Kasian is well connected to high-ranking Mozambican politicians. A local intelligence source said “he has two ministers backing him”, as well as police officials and scouts working inside Niassa and the Quirimbas National Park in neighbouring Cabo Delgado province. Poachers using “sophisticated weapons” and helicopters reduced the Quirimbas elephant population from 2,000 in 2008 to 517 by 2011, according to the Worldwide Fund for Nature (WWF).
Kasian had been on the run from the justice system for many years. “We have been looking for Mateso [Kasian] for the past eight years and an international warrant against him was released five years ago in Tanzania,” said a member of the Niassa investigative unit.
It is alleged that, in addition to conniving with local authorities and political leaders, Kasian offered a car to one of the judges in the case against him in an attempt to bribe him.
Evidence against him shows he worked with Chinese and Vietnamese networks, and was the leader of a group of poachers suspected of the massive killing of elephants within Niassa. He also allegedly operated networks in Selous Game Reserve in Tanzania and South Africa’s Kruger National Park.
According to the Wildlife Conservation Society, which co-manages the Niassa National Reserve, Kasian led up to seven poaching gangs in southern Tanzania in 2013 before moving his operations to northern Mozambique.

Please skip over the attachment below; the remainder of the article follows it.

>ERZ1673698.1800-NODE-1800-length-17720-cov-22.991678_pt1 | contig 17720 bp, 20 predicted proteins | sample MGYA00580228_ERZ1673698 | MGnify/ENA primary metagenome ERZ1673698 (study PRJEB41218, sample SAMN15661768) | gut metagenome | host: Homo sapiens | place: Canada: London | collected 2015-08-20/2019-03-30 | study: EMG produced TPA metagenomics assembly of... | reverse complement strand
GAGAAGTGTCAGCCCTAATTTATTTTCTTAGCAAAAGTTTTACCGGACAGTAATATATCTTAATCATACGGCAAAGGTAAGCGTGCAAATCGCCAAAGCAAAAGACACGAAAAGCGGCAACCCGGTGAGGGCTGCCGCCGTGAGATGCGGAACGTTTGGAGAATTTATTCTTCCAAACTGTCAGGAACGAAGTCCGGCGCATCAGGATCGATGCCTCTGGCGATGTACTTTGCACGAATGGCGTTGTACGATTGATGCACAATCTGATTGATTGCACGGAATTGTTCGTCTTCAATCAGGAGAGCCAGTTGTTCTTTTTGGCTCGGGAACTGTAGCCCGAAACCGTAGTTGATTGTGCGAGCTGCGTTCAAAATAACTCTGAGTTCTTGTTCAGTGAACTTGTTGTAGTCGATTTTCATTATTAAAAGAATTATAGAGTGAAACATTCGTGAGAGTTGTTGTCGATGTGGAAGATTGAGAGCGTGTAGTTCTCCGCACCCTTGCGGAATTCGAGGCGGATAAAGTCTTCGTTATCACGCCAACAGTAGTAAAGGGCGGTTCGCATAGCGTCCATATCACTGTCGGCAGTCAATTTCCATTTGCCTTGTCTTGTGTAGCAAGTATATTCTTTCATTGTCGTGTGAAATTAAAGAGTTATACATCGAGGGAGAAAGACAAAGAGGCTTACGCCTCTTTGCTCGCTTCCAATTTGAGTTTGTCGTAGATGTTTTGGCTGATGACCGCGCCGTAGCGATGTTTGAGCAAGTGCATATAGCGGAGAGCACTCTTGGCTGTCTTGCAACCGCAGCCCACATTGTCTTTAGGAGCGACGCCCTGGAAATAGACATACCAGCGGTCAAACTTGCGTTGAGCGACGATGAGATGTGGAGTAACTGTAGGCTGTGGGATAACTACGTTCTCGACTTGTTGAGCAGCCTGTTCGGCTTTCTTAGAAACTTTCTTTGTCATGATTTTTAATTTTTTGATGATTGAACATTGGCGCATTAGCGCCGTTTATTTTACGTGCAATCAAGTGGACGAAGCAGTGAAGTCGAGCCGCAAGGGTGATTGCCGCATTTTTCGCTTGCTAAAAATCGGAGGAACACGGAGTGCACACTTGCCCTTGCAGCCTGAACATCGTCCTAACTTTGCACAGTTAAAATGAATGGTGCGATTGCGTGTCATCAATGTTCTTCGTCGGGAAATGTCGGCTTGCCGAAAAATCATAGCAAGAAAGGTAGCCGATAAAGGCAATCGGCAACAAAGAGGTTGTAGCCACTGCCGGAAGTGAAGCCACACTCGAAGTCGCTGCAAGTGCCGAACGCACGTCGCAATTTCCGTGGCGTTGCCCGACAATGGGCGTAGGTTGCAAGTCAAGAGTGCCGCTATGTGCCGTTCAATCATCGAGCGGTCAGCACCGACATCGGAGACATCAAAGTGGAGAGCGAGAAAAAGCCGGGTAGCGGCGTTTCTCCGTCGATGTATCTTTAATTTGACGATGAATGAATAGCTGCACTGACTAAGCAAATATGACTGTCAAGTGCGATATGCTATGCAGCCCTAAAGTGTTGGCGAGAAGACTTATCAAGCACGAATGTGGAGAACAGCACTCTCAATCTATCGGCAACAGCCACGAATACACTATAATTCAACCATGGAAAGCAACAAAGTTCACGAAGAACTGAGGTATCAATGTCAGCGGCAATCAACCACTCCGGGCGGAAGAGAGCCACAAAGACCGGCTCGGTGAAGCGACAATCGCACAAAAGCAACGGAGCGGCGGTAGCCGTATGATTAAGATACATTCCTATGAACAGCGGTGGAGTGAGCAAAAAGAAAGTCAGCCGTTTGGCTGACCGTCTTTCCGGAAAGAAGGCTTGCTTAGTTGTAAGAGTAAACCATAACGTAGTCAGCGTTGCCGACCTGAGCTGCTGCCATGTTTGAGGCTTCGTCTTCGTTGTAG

Attempts to interview Kasian on the day he was transferred from the Montepuez court to Mieze prison, and the next day at the prison, proved unsuccessful. The Cabo Delgado provincial attorney general involved in the case, Octavio Zilu, refused permission and weeks later referred questions to Montepuez district attorney Misterio Mitelela. No answers have yet been received.
Kasian is expected to be extradited to Tanzania, where he is alleged to have committed a slew of crimes. “Paper work is taking place and we expect to extradite him as soon as possible,” said sources from the joint team working on the case. Attempts to obtain an update from district attorney Mitelela in late October received the response, “Will call you later. I’m in a meeting.”
Mozambique’s recently revised Law of Protection, Conservation and Sustainable Use of Biological Diversity provides for prison sentences of 12 to 16 years and a fine for offenders convicted of involvement in the poaching or trafficking of protected species. The law could be applied to all Kasian’s networks members.
From 2009 to 2013, more than 15 cases were assembled by investigative teams against members of Kasian’s network alleged to be involved in poaching and the illegal use of firearms such as AK-47s in the Quirimbas National Park.
The cases were submitted to the provincial attorney general’s office and the provincial courts, but they were not tried and no convictions were achieved. “After the evidence was handed over to the local police, the poachers were later released back to the bush after three days,” said security officials and scouts in Quirimbas. – oxpeckers.org
This investigation by Oxpeckers Investigative Environmental Journalism was supported by the Organised Crime and Corruption Reporting Project